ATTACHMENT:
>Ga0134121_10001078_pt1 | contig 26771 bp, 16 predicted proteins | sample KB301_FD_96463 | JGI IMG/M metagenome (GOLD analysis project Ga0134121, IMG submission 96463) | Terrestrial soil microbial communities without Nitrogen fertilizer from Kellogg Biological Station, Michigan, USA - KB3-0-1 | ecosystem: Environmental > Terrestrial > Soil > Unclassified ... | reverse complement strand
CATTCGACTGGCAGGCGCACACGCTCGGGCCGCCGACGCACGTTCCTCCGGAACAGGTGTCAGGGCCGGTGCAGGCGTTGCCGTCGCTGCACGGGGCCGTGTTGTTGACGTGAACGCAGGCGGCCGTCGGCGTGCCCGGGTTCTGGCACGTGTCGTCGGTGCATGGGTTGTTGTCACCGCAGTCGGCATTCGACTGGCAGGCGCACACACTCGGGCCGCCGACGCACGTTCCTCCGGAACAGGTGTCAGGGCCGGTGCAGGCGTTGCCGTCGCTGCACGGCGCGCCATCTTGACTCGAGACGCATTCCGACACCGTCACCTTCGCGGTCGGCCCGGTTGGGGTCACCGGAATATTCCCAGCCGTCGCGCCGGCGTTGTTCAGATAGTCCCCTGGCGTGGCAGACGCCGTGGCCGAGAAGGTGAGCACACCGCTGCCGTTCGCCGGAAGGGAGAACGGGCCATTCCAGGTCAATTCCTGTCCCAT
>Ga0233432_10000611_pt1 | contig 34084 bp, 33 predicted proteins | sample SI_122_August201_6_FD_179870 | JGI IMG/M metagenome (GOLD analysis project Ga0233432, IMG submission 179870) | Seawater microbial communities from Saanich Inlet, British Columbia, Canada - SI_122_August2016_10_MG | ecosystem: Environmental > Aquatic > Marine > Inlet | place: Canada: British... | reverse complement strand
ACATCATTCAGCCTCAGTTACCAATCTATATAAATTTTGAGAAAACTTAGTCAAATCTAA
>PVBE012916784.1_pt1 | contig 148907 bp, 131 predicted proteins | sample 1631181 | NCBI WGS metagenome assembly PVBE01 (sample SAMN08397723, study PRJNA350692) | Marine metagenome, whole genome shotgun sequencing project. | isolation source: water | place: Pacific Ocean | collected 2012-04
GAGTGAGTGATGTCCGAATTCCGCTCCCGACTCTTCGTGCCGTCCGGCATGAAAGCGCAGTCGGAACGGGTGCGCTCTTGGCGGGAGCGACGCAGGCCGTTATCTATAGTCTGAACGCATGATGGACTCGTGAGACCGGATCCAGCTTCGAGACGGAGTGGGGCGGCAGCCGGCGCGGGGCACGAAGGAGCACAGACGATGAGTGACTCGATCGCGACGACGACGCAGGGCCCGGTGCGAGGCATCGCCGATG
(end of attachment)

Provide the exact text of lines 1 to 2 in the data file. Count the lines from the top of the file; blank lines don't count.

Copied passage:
>Ga0134121_10001078_pt1 | contig 26771 bp, 16 predicted proteins | sample KB301_FD_96463 | JGI IMG/M metagenome (GOLD analysis project Ga0134121, IMG submission 96463) | Terrestrial soil microbial communities without Nitrogen fertilizer from Kellogg Biological Station, Michigan, USA - KB3-0-1 | ecosystem: Environmental > Terrestrial > Soil > Unclassified ... | reverse complement strand
CATTCGACTGGCAGGCGCACACGCTCGGGCCGCCGACGCACGTTCCTCCGGAACAGGTGTCAGGGCCGGTGCAGGCGTTGCCGTCGCTGCACGGGGCCGTGTTGTTGACGTGAACGCAGGCGGCCGTCGGCGTGCCCGGGTTCTGGCACGTGTCGTCGGTGCATGGGTTGTTGTCACCGCAGTCGGCATTCGACTGGCAGGCGCACACACTCGGGCCGCCGACGCACGTTCCTCCGGAACAGGTGTCAGGGCCGGTGCAGGCGTTGCCGTCGCTGCACGGCGCGCCATCTTGACTCGAGACGCATTCCGACACCGTCACCTTCGCGGTCGGCCCGGTTGGGGTCACCGGAATATTCCCAGCCGTCGCGCCGGCGTTGTTCAGATAGTCCCCTGGCGTGGCAGACGCCGTGGCCGAGAAGGTGAGCACACCGCTGCCGTTCGCCGGAAGGGAGAACGGGCCATTCCAGGTCAATTCCTGTCCCAT